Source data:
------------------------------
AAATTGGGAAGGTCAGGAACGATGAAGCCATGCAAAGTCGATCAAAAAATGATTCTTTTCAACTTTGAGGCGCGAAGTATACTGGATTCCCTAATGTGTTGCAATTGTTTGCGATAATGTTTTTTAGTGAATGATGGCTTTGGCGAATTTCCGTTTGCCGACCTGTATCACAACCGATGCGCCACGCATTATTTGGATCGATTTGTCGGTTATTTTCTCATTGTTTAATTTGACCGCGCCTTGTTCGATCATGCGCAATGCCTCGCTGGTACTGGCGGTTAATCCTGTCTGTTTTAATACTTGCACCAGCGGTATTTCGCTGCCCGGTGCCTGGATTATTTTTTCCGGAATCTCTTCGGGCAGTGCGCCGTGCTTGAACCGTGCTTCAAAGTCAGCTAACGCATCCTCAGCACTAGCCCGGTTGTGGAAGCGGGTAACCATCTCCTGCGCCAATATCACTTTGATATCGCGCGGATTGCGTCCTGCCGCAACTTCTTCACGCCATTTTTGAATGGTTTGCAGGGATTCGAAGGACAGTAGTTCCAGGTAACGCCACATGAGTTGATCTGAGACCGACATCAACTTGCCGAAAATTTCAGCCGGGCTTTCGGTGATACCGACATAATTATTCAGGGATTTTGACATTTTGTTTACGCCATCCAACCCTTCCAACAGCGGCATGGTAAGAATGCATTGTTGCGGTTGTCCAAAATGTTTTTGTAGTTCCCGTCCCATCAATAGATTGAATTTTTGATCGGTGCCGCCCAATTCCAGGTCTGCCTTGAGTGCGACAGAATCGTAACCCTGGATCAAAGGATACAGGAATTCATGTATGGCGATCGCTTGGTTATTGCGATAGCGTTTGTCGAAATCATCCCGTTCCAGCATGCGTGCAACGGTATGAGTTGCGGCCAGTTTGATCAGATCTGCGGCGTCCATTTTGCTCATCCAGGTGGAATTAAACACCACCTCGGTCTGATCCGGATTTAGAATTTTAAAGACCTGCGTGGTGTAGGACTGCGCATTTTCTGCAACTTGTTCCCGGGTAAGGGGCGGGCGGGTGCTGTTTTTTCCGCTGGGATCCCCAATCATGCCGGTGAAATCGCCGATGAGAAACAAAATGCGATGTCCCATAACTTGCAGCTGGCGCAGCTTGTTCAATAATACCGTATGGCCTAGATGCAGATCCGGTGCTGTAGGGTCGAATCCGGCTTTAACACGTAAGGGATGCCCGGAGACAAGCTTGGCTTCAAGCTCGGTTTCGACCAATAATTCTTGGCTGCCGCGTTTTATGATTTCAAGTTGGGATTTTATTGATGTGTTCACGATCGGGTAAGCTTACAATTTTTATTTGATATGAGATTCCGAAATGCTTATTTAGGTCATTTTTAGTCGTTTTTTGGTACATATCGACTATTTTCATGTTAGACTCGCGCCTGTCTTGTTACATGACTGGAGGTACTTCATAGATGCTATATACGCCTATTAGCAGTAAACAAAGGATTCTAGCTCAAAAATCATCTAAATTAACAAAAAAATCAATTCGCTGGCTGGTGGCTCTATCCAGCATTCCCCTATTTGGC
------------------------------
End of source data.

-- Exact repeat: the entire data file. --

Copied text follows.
AAATTGGGAAGGTCAGGAACGATGAAGCCATGCAAAGTCGATCAAAAAATGATTCTTTTCAACTTTGAGGCGCGAAGTATACTGGATTCCCTAATGTGTTGCAATTGTTTGCGATAATGTTTTTTAGTGAATGATGGCTTTGGCGAATTTCCGTTTGCCGACCTGTATCACAACCGATGCGCCACGCATTATTTGGATCGATTTGTCGGTTATTTTCTCATTGTTTAATTTGACCGCGCCTTGTTCGATCATGCGCAATGCCTCGCTGGTACTGGCGGTTAATCCTGTCTGTTTTAATACTTGCACCAGCGGTATTTCGCTGCCCGGTGCCTGGATTATTTTTTCCGGAATCTCTTCGGGCAGTGCGCCGTGCTTGAACCGTGCTTCAAAGTCAGCTAACGCATCCTCAGCACTAGCCCGGTTGTGGAAGCGGGTAACCATCTCCTGCGCCAATATCACTTTGATATCGCGCGGATTGCGTCCTGCCGCAACTTCTTCACGCCATTTTTGAATGGTTTGCAGGGATTCGAAGGACAGTAGTTCCAGGTAACGCCACATGAGTTGATCTGAGACCGACATCAACTTGCCGAAAATTTCAGCCGGGCTTTCGGTGATACCGACATAATTATTCAGGGATTTTGACATTTTGTTTACGCCATCCAACCCTTCCAACAGCGGCATGGTAAGAATGCATTGTTGCGGTTGTCCAAAATGTTTTTGTAGTTCCCGTCCCATCAATAGATTGAATTTTTGATCGGTGCCGCCCAATTCCAGGTCTGCCTTGAGTGCGACAGAATCGTAACCCTGGATCAAAGGATACAGGAATTCATGTATGGCGATCGCTTGGTTATTGCGATAGCGTTTGTCGAAATCATCCCGTTCCAGCATGCGTGCAACGGTATGAGTTGCGGCCAGTTTGATCAGATCTGCGGCGTCCATTTTGCTCATCCAGGTGGAATTAAACACCACCTCGGTCTGATCCGGATTTAGAATTTTAAAGACCTGCGTGGTGTAGGACTGCGCATTTTCTGCAACTTGTTCCCGGGTAAGGGGCGGGCGGGTGCTGTTTTTTCCGCTGGGATCCCCAATCATGCCGGTGAAATCGCCGATGAGAAACAAAATGCGATGTCCCATAACTTGCAGCTGGCGCAGCTTGTTCAATAATACCGTATGGCCTAGATGCAGATCCGGTGCTGTAGGGTCGAATCCGGCTTTAACACGTAAGGGATGCCCGGAGACAAGCTTGGCTTCAAGCTCGGTTTCGACCAATAATTCTTGGCTGCCGCGTTTTATGATTTCAAGTTGGGATTTTATTGATGTGTTCACGATCGGGTAAGCTTACAATTTTTATTTGATATGAGATTCCGAAATGCTTATTTAGGTCATTTTTAGTCGTTTTTTGGTACATATCGACTATTTTCATGTTAGACTCGCGCCTGTCTTGTTACATGACTGGAGGTACTTCATAGATGCTATATACGCCTATTAGCAGTAAACAAAGGATTCTAGCTCAAAAATCATCTAAATTAACAAAAAAATCAATTCGCTGGCTGGTGGCTCTATCCAGCATTCCCCTATTTGGC